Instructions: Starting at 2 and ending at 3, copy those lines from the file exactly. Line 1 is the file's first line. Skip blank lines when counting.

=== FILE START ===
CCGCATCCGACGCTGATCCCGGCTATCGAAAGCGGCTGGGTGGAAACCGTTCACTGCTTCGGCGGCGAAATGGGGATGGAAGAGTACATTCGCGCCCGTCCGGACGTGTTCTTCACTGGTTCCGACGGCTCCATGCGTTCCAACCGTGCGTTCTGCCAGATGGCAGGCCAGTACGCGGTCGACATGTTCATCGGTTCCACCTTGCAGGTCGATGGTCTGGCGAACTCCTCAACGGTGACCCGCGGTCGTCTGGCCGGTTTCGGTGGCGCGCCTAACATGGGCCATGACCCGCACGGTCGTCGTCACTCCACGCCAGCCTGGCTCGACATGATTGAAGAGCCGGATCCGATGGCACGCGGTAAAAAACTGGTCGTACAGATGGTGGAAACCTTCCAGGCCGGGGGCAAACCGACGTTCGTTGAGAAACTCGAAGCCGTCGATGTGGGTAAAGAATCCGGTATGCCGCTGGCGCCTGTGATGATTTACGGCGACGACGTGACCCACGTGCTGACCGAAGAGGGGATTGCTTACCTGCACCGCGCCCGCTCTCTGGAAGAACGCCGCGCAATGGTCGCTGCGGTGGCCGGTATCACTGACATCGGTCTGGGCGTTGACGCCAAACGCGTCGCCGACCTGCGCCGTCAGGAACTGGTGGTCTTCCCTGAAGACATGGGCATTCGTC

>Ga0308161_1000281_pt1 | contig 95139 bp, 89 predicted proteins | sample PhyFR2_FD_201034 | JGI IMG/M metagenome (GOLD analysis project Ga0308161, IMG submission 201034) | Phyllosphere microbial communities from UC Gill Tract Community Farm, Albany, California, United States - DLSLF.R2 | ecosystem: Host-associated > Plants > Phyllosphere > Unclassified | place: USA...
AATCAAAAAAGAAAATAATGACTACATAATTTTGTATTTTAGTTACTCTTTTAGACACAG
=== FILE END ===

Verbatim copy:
>Ga0308161_1000281_pt1 | contig 95139 bp, 89 predicted proteins | sample PhyFR2_FD_201034 | JGI IMG/M metagenome (GOLD analysis project Ga0308161, IMG submission 201034) | Phyllosphere microbial communities from UC Gill Tract Community Farm, Albany, California, United States - DLSLF.R2 | ecosystem: Host-associated > Plants > Phyllosphere > Unclassified | place: USA...
AATCAAAAAAGAAAATAATGACTACATAATTTTGTATTTTAGTTACTCTTTTAGACACAG